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Socioeconomics and Health Services
October 1999

Low Uptake of Eye Services in Rural India: A Challenge for Programs of Blindness Prevention

Author Affiliations

From the London School of Hygiene and Tropical Medicine (Drs Fletcher and Abdalla and Mss Donoghue and Scott), London, England; the Society for Peoples' Education and Economic Change (Messrs Devavaram and Bala Murugan) and the Aravind Eye Hospital (Mr Thulasiraj and Dr Shanmugham), Madurai, Tamil Nadu, India.

 

PAUL PLEEMD

Arch Ophthalmol. 1999;117(10):1393-1399. doi:10.1001/archopht.117.10.1393
Abstract

Objectives  To investigate service uptake in a rural Indian population served by outreach eye camps and to identify barriers to uptake.

Participants and Methods  A routine eye camp was conducted within 5 km of each of 48 randomly selected villages of typically Hindu, backward-caste communities. Subsequently, participatory rural appraisal—community mapping, focus groups, matrix ranking, and semistructured interviews—was undertaken to explore community views of eye problems. An eye examination was conducted on persons with eye problems who did not attend the eye camp. Predictors of attendance were identified by multilevel regression analysis.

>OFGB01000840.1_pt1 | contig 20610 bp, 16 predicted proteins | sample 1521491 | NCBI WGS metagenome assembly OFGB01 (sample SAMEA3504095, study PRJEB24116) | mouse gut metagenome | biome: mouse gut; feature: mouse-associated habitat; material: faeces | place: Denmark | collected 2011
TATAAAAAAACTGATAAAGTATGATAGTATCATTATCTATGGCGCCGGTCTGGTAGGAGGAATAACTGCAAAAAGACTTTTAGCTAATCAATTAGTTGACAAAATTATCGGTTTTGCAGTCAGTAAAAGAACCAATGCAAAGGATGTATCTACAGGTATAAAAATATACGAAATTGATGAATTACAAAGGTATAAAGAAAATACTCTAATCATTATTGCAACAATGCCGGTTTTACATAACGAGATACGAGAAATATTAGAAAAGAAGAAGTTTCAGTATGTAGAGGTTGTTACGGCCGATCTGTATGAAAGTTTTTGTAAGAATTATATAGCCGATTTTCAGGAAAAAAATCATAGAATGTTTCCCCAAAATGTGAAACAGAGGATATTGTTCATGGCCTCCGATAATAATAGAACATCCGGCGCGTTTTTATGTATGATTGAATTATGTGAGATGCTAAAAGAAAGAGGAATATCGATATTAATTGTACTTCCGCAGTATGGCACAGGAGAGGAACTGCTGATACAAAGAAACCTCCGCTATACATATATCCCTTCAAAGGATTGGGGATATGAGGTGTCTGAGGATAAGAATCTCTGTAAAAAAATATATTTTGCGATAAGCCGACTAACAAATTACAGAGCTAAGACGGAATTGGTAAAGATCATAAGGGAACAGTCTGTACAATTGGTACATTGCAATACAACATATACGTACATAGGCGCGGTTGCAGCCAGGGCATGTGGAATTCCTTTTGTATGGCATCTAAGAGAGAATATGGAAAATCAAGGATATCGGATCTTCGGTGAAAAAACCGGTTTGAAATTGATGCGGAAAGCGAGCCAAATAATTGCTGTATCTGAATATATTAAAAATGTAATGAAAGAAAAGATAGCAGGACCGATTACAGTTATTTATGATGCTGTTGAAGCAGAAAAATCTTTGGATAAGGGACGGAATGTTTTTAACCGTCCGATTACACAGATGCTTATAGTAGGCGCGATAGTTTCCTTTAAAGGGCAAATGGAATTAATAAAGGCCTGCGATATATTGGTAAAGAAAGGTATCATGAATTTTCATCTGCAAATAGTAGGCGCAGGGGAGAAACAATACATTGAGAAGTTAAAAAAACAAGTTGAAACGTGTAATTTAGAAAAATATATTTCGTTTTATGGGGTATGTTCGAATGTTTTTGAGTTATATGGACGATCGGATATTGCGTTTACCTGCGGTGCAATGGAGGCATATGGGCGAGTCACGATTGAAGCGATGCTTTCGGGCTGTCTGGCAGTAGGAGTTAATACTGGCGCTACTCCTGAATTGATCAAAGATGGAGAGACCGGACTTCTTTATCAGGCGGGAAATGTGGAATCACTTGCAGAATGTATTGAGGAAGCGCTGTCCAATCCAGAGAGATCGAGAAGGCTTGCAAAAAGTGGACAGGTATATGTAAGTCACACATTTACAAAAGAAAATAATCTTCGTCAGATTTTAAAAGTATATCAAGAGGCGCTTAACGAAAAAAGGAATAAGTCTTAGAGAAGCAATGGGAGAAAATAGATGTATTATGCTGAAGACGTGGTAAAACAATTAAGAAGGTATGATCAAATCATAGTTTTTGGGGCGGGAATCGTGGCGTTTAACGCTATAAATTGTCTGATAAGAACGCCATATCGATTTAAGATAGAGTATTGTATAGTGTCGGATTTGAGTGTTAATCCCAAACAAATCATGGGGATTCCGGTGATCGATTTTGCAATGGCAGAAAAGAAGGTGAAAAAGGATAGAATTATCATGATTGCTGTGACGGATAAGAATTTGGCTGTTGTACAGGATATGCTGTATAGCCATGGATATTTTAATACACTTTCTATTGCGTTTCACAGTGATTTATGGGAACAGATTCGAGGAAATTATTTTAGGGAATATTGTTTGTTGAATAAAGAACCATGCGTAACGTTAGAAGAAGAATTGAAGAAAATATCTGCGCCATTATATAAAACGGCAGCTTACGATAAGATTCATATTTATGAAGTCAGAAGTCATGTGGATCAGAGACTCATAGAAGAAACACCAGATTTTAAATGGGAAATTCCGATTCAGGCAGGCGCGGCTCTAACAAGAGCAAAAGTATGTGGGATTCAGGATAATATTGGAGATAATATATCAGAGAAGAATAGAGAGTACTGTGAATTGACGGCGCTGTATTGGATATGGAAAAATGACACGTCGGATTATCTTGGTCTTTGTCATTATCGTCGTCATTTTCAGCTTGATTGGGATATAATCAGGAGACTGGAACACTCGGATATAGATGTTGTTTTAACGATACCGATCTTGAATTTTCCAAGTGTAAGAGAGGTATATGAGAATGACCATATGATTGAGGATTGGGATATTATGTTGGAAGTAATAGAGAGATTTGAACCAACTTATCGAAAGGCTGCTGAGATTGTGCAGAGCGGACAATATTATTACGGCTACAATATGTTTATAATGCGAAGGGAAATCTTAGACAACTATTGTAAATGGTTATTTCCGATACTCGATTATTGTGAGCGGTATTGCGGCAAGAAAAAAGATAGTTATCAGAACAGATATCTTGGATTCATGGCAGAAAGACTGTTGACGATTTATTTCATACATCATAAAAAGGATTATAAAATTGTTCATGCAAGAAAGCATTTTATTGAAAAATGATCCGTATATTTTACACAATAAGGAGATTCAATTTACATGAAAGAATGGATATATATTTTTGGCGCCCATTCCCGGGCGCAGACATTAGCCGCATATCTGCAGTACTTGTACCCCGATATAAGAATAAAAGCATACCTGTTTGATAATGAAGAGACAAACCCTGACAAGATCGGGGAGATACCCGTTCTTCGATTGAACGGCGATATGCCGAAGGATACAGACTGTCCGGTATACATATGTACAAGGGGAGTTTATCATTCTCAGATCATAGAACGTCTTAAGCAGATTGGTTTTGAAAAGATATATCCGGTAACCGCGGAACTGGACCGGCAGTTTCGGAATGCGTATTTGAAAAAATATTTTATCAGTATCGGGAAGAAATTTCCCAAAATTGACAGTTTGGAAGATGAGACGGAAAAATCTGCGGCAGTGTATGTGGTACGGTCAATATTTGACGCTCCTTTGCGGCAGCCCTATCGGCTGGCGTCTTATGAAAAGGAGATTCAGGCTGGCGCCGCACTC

Results  Of 749 adults with an eye problem, 51 (6.8%) attended the eye camp. Independent predictors of attendance were being male (odds ratio=2.3; 95% confidence interval, 1.2-4.5) and living within 3 km of the camp (odds ratio=4.5; 95% confidence interval, 1.7-12.5). Of the 552 persons who did not attend the eye camps and had an eye examination, 242 (43.8%) had low vision (visual acuity <6/18 to ≥3/60 in presenting better eye) and 38 (6.9%) were blind in both eyes. Cataract surgery was recommended for 197 (35.8%) of the persons who did not attend the eye camps. Of 109 persons with a previous cataract operation, 42 (38.5%) had low vision and 11 (10.1%) were blind. Fear (principally of eye damage), cost (direct and indirect), family responsibilities, ageism, fatalism, and an attitude of being able to cope (with low or no vision) were the principal barriers to attending the eye camps.

Conclusions  A high proportion of people who could have benefited from eye treatment were not using available services. Poor visual outcomes were observed in surgically treated persons.

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